Dissecting the Job Market

Submitted by Rich Toscano on September 4, 2006 - 11:44am

A longstanding premise of mine has gone as follows: to argue that housing will continue to flourish because of San Diego's strong economy is circular reasoning, because in reality the economy owes much of its purported strength to the housing boom.

I thought it would be fun (that's right, fun) to chart out some of the characteristics of San Diego's job market during the big housing boom. I have designated as my starting point the year 2000, chosen primarily and somewhat arbitrarily as a "neutral" year for residential real estate. The depths of the mid-90s housing bust were well behind us, housing mania was still a couple of years away, and home valuations were in the middle of their historic range. San Diego's housing market was, in other words, neither too hot nor too cold. It was just right.

read more at voiceofsandiego.org

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Submitted by JES on September 4, 2006 - 5:12pm.


For 2005 and 2006 what are the top non-housing related jobs where you are seeing the most growth? It is clear from your chart that non-housing jobs started growing again in 2005, but I am wondering if these are high paying engineering jobs, low paying tourism positions, or something else?


Submitted by rankandfile on September 4, 2006 - 6:47pm.

I am curious as to how much higher these percentages would be if they factored in illegal immigrant workers in the construction industry. If illegal immigration in the construction industry is widespread in the Boston area, I shudder to think what it is like here in SoCal.


Submitted by powayseller on September 4, 2006 - 9:59pm.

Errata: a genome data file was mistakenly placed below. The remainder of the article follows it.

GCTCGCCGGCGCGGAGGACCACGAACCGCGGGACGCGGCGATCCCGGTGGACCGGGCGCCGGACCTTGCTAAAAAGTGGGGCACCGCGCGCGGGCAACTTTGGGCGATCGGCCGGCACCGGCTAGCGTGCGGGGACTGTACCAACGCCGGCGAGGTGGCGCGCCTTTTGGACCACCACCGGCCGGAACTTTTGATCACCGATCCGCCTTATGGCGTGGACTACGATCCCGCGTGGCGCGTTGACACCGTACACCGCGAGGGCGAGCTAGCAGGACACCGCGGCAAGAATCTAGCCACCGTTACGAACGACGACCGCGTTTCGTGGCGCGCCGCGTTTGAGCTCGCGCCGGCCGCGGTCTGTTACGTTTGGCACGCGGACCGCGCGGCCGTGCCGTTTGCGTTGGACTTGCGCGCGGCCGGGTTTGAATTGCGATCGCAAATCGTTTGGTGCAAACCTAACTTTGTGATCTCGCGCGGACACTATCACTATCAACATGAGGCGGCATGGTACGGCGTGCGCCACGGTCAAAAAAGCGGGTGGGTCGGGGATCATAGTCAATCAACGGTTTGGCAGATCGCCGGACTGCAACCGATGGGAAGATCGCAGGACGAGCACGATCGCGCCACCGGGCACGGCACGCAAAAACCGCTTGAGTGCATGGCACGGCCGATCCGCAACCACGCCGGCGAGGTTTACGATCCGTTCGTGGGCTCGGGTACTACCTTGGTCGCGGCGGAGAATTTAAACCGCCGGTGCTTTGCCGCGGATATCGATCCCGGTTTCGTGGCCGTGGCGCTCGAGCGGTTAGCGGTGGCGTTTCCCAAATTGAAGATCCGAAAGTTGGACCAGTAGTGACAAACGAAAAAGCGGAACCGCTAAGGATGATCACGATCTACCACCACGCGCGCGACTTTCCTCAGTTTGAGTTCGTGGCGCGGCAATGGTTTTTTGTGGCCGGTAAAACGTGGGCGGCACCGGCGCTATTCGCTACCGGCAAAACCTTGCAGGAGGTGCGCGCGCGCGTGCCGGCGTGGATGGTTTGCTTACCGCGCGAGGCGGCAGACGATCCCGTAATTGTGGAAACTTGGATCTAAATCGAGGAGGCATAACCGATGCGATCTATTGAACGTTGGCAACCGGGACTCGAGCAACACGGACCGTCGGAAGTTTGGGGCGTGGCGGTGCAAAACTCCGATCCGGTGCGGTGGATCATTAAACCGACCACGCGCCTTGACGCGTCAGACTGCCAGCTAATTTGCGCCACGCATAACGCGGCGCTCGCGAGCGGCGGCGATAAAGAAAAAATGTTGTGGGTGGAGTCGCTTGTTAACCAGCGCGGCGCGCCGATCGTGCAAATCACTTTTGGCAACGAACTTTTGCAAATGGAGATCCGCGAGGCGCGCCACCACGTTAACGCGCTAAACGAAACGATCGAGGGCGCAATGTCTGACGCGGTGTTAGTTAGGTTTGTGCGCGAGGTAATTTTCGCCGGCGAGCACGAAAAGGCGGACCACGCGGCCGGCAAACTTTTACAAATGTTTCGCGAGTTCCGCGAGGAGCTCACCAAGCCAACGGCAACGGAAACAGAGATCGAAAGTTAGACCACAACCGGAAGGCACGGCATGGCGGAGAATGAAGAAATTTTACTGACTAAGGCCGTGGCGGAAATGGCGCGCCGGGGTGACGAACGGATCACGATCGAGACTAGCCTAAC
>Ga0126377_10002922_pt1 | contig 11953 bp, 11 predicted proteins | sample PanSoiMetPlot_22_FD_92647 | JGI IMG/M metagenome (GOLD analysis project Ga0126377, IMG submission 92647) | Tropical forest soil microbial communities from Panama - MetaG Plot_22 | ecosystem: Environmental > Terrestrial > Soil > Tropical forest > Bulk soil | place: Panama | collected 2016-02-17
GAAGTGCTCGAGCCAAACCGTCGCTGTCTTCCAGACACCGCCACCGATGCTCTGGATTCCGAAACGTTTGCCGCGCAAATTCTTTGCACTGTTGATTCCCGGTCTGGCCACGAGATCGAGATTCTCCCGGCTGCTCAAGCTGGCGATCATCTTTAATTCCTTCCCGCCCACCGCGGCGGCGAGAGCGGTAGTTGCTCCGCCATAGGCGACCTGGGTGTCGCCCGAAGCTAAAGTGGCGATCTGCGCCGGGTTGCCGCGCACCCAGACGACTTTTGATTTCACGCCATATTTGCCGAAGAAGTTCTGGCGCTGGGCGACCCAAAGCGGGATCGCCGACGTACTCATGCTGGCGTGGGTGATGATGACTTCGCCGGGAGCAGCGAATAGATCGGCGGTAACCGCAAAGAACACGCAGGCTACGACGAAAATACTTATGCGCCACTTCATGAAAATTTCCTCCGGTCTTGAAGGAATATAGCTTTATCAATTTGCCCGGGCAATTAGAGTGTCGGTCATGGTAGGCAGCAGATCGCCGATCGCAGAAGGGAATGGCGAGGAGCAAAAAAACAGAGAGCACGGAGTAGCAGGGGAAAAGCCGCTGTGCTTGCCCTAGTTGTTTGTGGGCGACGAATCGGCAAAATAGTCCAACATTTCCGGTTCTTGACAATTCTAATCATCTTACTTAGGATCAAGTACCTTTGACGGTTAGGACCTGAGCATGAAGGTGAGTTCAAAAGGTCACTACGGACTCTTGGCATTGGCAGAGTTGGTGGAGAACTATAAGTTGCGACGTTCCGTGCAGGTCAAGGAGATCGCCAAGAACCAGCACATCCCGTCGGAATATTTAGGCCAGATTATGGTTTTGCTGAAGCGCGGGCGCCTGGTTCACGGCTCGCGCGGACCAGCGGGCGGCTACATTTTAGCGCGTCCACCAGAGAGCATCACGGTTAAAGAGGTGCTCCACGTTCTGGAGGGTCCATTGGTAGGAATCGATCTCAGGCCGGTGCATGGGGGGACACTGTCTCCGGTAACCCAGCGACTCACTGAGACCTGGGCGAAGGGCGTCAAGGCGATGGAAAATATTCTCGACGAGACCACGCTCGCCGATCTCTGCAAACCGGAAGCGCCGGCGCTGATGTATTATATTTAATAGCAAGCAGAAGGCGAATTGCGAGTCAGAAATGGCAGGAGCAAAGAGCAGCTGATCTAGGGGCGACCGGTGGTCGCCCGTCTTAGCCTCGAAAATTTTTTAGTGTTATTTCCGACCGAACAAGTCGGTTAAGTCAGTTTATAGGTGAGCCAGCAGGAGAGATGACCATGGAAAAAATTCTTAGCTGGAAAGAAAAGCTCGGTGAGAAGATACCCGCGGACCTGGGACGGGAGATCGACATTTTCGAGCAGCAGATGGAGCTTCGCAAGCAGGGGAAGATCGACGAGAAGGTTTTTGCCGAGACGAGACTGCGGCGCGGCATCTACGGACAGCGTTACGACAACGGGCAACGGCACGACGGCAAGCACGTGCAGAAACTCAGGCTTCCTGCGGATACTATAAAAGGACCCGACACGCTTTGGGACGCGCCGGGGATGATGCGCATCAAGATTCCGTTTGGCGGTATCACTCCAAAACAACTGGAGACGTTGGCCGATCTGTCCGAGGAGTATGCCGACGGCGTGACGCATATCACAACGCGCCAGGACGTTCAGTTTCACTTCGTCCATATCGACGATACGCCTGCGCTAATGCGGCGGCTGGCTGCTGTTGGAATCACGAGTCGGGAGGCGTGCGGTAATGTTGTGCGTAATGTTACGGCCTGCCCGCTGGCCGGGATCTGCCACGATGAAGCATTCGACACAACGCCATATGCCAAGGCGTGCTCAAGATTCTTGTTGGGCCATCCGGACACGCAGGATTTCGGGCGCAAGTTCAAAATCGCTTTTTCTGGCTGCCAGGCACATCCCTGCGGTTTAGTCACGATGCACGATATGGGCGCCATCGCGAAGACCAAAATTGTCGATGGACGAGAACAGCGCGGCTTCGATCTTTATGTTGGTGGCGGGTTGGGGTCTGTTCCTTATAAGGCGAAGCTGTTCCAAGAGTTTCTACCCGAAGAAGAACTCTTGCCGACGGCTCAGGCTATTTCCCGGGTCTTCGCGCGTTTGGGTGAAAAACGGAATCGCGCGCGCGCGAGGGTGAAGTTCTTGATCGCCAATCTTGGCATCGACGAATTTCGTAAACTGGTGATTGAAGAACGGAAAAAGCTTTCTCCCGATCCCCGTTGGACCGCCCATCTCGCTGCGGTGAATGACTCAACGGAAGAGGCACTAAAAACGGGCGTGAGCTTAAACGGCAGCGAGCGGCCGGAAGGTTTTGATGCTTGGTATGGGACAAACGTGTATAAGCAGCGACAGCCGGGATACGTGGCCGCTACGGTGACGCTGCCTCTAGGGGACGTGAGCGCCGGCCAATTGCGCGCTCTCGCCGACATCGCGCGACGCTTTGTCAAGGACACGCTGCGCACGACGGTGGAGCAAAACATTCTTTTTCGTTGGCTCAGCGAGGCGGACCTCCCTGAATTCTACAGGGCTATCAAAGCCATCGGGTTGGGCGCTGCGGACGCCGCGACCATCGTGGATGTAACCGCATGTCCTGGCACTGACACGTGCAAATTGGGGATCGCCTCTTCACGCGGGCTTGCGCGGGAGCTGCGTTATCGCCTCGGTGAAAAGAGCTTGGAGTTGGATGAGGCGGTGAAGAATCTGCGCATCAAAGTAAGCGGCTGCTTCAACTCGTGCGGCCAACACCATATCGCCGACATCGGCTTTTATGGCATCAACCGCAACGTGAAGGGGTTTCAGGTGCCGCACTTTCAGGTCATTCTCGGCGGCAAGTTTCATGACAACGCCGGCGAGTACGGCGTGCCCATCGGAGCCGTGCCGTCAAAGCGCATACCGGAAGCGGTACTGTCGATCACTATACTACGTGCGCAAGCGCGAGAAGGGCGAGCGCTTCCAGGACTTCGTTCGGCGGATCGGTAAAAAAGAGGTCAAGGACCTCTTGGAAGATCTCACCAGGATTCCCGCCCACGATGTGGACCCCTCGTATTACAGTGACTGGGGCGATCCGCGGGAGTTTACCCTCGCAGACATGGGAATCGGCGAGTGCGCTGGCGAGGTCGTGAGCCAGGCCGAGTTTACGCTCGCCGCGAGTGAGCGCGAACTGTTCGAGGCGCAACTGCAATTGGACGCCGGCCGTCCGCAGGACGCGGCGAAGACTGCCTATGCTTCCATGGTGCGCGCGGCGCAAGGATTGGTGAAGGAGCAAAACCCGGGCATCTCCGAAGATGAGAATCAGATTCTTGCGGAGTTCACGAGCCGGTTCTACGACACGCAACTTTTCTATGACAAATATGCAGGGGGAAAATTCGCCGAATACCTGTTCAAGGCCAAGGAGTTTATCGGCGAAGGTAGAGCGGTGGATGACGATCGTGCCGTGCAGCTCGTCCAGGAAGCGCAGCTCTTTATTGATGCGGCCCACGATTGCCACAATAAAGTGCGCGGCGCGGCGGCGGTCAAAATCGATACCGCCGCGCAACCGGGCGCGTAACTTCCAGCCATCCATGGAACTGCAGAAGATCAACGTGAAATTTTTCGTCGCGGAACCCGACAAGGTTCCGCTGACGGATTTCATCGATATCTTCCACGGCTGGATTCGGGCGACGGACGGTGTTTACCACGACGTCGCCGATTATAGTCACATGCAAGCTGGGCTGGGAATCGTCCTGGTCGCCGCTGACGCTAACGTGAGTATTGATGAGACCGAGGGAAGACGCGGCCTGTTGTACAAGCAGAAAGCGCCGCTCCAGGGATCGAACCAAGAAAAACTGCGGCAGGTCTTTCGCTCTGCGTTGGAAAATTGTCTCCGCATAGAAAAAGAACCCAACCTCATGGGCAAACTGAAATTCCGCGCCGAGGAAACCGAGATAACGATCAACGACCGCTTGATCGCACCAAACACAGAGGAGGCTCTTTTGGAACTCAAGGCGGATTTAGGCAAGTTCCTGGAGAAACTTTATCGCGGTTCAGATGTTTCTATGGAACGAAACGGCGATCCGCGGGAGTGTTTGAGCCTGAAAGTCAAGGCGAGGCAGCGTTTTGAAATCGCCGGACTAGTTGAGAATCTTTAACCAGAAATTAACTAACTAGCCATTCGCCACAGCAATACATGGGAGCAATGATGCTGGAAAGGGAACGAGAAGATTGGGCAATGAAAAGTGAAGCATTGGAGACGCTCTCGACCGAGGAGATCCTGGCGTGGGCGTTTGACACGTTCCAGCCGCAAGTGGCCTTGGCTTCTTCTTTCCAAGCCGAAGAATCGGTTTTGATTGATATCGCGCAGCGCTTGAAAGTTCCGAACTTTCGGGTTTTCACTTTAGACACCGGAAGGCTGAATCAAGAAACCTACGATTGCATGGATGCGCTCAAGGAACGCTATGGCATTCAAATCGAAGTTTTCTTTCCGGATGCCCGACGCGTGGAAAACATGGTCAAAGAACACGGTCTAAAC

I read in the UT today that 10% of employees in San Diego are illegal aliens. Most work in construction, but also in professional and business services and every other sector. Illegals have successfully integrated into every job sector; they are no longer agricultural migrants.

Submitted by sdduuuude on September 4, 2006 - 10:47pm.

I feel this analysis is missing a pie chart or a stacked barchart showing the total number of jobs in the 4 sectors in 2000 and in 2006, and the total number of jobs in the county. Because you show everything in terms of growth, I can't get my arms around these numbers as well as I usually can with a Rich article.

I mean, if the Houseing Beneficiary sectors start out as 1% of the total jobs, this isn't a very compelling story. If it starts out as 50% of jobs, it is more compelling.

Yes - I could estimate it from the graphs, but I know Rich has that little spreadsheet - it would only take him a few minutes and would really complete the story ...

Submitted by sdrealtor on September 5, 2006 - 11:18am.

What is missing for me is how the non-RE job growth compares to the past and to other areas of the country. We can all agree that there has been a boom in construction/RE employment. That aside how does the job creation look relative to the rest of the picture?

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